Homecoming by Kate Morton



Adelaide Hills, Christmas Eve, 1959: At the end of a scorching hot day, beside a creek on the grounds of the grand and mysterious mansion, a local delivery man makes a terrible discovery. A police investigation is called and the small town of Tambilla becomes embroiled in one of the most shocking and perplexing murder cases in the history of South Australia.

Sixty years later, Jess is a journalist in search of a story. Having lived and worked in London for almost twenty years, she now finds herself struggling to make ends meet. A phone call summons her back to Sydney, where her beloved grandmother, Nora, has suffered a fall. Nora had fallen on the steps to the attic—the one place Jess was forbidden from playing in when she was small.

At loose ends in Nora’s house, Jess does some digging of her own. In Nora’s bedroom, she discovers a true crime book, chronicling the police investigation into a long-buried tragedy with a shocking connection to her own family.


When Jess Turner gets a call to say her grandmother, Nora, has had a serious accident in her home, she immediately books a flight to Australia. After breaking up with her partner and losing her job recently, Jess has been struggling financially but all that pales in comparison with the thought of losing her beloved grandmother. When she arrives at her grandmother’s house, Jess is intrigued when she learns her grandmother took a fall from the attic stairs and immediately wonders what Nora was doing up there at her age.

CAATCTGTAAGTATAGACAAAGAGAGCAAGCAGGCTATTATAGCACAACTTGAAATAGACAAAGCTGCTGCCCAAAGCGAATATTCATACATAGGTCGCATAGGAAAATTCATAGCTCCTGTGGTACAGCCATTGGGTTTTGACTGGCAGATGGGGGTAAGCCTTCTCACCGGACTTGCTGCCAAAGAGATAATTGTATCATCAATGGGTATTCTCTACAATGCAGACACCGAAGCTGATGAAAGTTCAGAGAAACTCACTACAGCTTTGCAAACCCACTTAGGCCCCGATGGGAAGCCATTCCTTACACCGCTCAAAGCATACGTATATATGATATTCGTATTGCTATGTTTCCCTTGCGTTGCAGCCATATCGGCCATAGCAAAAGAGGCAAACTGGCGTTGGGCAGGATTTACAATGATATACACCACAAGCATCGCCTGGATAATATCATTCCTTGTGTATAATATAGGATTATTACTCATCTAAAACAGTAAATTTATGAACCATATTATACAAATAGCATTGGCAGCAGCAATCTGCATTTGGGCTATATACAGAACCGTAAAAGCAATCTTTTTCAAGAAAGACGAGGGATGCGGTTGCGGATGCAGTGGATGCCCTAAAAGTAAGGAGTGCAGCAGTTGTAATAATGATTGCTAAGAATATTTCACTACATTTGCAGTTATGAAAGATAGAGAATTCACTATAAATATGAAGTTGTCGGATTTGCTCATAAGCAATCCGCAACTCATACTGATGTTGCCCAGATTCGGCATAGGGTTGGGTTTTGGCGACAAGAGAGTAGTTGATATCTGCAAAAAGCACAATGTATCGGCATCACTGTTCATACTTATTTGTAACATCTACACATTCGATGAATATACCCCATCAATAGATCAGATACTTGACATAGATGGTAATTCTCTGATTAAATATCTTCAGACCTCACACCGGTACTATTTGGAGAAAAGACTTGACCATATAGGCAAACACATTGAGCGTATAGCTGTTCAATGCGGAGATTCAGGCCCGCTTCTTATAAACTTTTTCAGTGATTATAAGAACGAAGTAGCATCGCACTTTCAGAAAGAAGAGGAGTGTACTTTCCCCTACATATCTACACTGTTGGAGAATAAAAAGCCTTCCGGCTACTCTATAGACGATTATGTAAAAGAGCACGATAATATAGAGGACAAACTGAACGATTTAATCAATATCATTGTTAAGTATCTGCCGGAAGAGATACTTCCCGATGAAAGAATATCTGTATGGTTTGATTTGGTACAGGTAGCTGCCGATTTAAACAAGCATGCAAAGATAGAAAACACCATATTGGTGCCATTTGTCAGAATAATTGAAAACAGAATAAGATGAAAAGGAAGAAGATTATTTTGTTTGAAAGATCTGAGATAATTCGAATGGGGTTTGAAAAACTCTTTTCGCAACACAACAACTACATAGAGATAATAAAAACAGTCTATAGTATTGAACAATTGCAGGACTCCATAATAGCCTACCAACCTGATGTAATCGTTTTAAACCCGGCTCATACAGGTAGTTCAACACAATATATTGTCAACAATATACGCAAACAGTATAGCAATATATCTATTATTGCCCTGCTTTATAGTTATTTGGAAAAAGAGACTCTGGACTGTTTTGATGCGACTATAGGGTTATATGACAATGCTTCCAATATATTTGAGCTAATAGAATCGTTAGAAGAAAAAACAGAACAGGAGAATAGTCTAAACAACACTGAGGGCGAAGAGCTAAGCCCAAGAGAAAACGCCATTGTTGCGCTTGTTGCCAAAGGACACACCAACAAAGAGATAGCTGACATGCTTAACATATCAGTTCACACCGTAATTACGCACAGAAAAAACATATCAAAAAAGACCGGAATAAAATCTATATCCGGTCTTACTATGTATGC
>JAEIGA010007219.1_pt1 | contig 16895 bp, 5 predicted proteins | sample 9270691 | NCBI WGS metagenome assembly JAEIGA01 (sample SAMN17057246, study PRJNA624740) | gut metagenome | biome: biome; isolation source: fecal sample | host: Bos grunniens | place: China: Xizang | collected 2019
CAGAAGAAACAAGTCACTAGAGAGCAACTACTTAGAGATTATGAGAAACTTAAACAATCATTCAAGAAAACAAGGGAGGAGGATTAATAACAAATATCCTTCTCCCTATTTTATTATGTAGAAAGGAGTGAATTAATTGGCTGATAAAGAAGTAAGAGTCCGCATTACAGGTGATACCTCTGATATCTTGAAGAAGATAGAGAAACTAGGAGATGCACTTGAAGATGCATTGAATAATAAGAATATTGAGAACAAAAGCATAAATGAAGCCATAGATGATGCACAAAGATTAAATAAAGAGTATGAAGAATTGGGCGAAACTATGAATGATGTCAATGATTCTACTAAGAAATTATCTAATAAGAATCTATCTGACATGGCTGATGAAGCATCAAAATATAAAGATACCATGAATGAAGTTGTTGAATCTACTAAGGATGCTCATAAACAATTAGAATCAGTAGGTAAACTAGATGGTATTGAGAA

When Jess visits her grandmother in the hospital, a delirious Nora begins rambling about someone being taken away from her but none of it makes any sense to Jess. Returning to the house, Jess searches in the attic for any clue about why Nora was up there but finds nothing. However, a search of her grandmother’s bedroom reveals a copy of a true crime book by Daniel Miller which tells the story of the Turner family who were found dead in Tambilla on Christmas Eve 1959. Jess is astonished when she realises Nora was in Tambilla at the time of the murder and was related to the Turners. A police investigation concluded the tragedy was a murder-suicide but the townspeople could never reconcile with the idea that Isobel Turner, Nora’s sister-in-law, would poison her children and then take her own life in the same way.

The fate of the Turner family has always haunted the town of Tambilla, however the story regains international interest when Daniel Miller’s book As if They Were Asleep is released in the 1970s. The book, which contains interviews with the locals who knew the family, raises doubts the tragedy was the result of a murder-suicide but the mystery remains unsolved. Full of questions, Jess attempts to contact Daniel but is dismayed to learn he is deceased. However, Daniel’s niece sends extracts of interviews that never made it into the book and also sends a package of recordings Daniel made with Nora. It is these recordings that will turn Jess’s life upside down and expose long held family secrets.

Homecoming takes a long time to reveal its secrets and the pace may be a little too slow for some readers but the story is a complex one with multiple viewpoints. As well as Jess in the present, we meet various townspeople who were involved that day, either directly, or indirectly through Daniel’s book. We also have letters, diary excerpts, media articles and recorded interviews made by Daniel which mainly reveal Nora’s part in the tale as she is unable to do so. There’s a lot of information to grasp and sometimes it is hard to keep track of everything especially with the inevitable plot twists.

The townspeople of Tambilla are wonderful characters though and Morton has really excelled in her portrayal of a small town Australia in the 1950s. Part of me felt it would’ve been a much better story if Morton had chosen to stay in Tambilla and had all the secrets revealed through Daniel’s arrival rather than bothering with Jess. Jess’s connection to the Turner family is easy to work out but it was part of the book I liked the least.